USA officials and Western diplomat said that the Egyptian businessmen kept the transactions in the deal secret, noting that this incident prompted the latest in a series of intense United States complaints over Egyptian efforts to obtain banned military hardware from Pyongyang.
The ship carrying the weapons to Egypt was spotted in the summer of 2016 by USA intelligence, which tracked it as it left North Korea with a North Korean crew and watched it sail westward toward the Gulf of Aden and the Suez Canal.
A United Nations report from late February describes in detail the shipment of rocket-propelled grenades that has spurred an worldwide incident but the report leaves out a crucial fact now uncovered by The Washington Post.
A United Nations probe later found that the order had been made by Egyptian businessmen on behalf of the Egyptian military while taking stringent measures to keep the transaction hidden from public eyes.
Hidden under bins of iron ore the Egyptian officials discovered 30,000 rocket propelled grenades. They also reportedly said that the mysterious cargo was hidden by bulky tarps.
Egyptian foreign ministry spokesperson Ahmed Abu Zeid has denied a report by the Washington Post claiming that a shipment of weapons from North Korea seized by Egyptian authorities in 2016 was in fact destined for the Egyptian military.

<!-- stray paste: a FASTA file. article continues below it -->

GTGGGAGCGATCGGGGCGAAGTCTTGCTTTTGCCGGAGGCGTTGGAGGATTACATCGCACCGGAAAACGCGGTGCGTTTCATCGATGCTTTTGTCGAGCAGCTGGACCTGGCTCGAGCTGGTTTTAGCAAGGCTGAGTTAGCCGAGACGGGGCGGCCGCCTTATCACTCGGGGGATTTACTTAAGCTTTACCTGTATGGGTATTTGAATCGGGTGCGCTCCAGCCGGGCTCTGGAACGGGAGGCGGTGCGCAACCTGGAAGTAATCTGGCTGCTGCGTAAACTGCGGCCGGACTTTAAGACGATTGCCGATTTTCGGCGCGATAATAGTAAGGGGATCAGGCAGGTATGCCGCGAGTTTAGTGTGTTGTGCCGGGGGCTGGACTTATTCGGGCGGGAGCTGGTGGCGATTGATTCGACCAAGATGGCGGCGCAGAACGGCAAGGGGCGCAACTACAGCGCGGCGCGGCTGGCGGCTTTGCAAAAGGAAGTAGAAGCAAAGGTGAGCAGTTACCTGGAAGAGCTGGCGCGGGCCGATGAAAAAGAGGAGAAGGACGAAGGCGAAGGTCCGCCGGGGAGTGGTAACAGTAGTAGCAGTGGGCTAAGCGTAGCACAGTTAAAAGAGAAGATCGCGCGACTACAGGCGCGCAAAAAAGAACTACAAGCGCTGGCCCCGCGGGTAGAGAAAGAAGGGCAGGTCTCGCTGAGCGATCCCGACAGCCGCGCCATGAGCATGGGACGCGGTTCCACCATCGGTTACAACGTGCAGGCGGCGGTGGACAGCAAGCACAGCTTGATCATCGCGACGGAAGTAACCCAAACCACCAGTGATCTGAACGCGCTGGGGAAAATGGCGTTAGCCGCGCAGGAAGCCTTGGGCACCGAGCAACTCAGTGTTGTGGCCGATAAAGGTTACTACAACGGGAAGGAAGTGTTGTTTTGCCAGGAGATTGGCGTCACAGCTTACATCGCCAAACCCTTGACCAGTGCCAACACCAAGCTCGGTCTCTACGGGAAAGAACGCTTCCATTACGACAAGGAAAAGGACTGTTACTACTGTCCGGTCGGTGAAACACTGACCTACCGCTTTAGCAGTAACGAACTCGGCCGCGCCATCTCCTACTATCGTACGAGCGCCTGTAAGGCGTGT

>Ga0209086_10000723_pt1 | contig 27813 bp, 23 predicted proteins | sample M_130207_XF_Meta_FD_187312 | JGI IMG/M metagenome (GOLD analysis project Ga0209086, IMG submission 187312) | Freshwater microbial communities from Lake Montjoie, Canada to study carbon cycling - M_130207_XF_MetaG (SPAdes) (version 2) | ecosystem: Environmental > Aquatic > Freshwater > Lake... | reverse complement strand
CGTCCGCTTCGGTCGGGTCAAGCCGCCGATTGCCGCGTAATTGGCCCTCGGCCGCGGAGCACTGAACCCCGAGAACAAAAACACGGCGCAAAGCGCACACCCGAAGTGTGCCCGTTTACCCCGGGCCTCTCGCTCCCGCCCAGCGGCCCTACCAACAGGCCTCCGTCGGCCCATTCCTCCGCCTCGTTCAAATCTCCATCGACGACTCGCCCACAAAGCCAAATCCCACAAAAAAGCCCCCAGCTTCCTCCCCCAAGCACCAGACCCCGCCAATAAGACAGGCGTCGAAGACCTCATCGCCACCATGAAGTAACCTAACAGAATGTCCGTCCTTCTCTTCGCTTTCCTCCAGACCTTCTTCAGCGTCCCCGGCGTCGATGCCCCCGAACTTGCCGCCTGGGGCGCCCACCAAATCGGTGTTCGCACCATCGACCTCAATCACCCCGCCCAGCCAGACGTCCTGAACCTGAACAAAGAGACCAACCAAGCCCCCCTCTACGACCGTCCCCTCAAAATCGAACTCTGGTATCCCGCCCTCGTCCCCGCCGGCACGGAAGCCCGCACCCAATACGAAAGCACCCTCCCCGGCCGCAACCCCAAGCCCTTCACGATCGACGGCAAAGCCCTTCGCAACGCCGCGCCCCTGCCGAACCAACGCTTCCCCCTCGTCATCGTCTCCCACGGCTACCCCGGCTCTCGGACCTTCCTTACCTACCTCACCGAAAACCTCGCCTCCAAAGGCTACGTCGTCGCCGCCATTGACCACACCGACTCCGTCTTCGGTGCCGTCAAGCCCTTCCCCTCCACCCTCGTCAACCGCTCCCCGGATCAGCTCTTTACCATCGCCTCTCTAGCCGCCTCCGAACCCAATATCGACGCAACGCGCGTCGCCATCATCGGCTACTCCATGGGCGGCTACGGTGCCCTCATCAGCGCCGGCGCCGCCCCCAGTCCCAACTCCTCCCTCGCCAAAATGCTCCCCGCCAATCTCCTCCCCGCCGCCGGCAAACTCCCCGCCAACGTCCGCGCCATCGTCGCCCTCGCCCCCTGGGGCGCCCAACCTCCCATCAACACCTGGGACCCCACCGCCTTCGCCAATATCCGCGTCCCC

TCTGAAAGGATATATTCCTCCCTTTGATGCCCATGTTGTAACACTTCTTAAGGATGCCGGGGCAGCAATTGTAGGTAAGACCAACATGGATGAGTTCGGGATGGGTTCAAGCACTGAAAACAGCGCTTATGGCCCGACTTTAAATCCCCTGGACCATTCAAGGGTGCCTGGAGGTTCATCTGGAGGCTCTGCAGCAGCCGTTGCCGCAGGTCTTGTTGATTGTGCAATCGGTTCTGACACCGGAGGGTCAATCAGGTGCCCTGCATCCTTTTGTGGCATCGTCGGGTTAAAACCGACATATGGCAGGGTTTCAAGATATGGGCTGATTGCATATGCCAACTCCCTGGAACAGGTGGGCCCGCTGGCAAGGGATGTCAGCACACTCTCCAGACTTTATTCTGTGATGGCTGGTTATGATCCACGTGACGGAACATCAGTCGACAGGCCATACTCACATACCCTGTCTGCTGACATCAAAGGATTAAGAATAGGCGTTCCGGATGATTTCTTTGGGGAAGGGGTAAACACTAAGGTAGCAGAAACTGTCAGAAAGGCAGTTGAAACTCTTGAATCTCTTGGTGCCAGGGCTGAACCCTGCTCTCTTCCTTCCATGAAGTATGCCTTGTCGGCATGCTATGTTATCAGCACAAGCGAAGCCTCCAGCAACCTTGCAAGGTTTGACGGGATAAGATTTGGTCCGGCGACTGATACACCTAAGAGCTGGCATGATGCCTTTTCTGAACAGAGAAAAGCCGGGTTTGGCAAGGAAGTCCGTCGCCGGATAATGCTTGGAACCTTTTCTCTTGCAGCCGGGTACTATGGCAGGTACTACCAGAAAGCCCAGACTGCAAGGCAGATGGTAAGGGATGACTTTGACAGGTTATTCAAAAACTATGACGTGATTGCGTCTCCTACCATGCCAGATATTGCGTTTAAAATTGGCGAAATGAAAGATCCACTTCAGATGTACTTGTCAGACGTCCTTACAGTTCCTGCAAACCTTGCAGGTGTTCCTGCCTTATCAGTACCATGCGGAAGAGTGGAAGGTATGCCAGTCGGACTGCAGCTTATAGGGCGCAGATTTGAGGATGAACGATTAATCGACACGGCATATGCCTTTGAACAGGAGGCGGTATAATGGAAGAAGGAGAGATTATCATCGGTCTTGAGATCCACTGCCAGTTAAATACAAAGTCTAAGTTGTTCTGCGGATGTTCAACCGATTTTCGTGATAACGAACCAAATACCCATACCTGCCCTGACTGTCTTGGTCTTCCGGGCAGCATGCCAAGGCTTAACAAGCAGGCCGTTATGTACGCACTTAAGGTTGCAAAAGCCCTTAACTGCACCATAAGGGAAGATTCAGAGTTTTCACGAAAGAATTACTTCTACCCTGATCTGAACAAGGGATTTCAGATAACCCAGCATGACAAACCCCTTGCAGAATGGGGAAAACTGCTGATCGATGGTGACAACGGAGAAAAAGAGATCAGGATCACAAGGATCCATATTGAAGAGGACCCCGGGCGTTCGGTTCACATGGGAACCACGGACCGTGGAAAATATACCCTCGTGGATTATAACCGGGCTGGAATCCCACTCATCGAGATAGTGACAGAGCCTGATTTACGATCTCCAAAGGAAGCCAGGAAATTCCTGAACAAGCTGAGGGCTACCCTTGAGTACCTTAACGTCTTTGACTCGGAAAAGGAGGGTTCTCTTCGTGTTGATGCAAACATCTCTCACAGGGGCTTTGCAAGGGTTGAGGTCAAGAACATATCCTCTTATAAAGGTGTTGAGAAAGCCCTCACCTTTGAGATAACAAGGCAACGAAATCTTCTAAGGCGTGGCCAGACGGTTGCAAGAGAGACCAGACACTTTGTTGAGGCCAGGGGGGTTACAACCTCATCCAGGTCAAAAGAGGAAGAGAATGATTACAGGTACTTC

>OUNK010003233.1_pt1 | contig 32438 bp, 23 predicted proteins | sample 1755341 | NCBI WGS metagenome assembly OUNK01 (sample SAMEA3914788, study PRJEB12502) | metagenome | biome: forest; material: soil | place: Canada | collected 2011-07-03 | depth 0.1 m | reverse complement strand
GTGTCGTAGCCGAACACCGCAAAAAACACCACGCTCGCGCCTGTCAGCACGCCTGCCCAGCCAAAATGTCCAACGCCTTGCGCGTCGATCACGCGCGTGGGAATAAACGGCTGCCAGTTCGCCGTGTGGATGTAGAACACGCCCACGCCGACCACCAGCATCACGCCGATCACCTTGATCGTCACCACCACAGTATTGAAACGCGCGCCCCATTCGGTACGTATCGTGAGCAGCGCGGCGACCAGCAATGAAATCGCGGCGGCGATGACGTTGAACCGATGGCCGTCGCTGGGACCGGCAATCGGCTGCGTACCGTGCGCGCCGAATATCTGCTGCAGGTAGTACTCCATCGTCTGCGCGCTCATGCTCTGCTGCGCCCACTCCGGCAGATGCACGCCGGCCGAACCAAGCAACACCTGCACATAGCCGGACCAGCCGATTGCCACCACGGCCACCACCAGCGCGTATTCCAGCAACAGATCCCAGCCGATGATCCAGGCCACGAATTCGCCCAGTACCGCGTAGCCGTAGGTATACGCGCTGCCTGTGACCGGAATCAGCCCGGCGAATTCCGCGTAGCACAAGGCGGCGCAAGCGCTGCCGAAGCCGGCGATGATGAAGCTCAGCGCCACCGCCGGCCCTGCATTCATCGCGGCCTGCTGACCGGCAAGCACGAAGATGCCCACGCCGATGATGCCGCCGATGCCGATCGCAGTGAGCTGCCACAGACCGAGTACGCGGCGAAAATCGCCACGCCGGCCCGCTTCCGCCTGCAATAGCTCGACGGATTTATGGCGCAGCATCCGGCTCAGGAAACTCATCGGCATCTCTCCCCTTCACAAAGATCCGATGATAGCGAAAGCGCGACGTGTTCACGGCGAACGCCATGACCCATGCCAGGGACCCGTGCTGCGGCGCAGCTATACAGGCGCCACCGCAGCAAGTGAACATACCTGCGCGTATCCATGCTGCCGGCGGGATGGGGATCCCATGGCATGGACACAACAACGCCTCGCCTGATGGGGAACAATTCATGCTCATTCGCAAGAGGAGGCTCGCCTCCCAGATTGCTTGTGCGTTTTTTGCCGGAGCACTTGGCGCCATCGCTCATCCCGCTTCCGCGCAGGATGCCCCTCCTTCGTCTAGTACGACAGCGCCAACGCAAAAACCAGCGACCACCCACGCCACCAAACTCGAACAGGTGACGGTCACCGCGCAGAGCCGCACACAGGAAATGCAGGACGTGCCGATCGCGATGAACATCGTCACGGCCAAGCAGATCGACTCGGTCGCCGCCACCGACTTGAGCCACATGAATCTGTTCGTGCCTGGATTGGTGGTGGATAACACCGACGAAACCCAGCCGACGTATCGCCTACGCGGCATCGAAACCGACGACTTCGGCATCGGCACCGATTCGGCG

The Washington Post revealed in a report Sunday that the name of an Egyptian company was stenciled on the crates.More news: Gold gains as talk of dovish Fed chair knocks dollar
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"Egypt was a consistent North Korean customer in the past", said Andrea Berger from the Middlebury Institute of International Studies at Monterey told the New York Times.
"Egypt interdicted its own consignment of illicit North Korean weapons, and looked like the good guys for a year".
The Washington Post claims the rocket-propelled grenades deal was partly what caused the Trump administration to delay military aid in Cairo. The rocket grenade shipment was worth an estimated $23 million.
Antediluvian liberals who spent the 1960s and 1970s agitating for the Soviet Union as the protector of world peace will not enjoy reading the Post's explanation for the popularity of North Korean weapons.
Korea's leader, Kim Jong-Un, has managed to mitigate the crippling effect of the sanctions to some extent by continuing to sell cheap arms to countries such as Burma, Cuba, Syria, Eritrea and at least two terrorist groups, as well as key USA allies such as Egypt, analysts told the paper.
"Egypt will continue to abide by all Security Council resolutions and will always be in conformity with these resolutions as they restrain military purchases from North Korea", an Egyptian government statement said.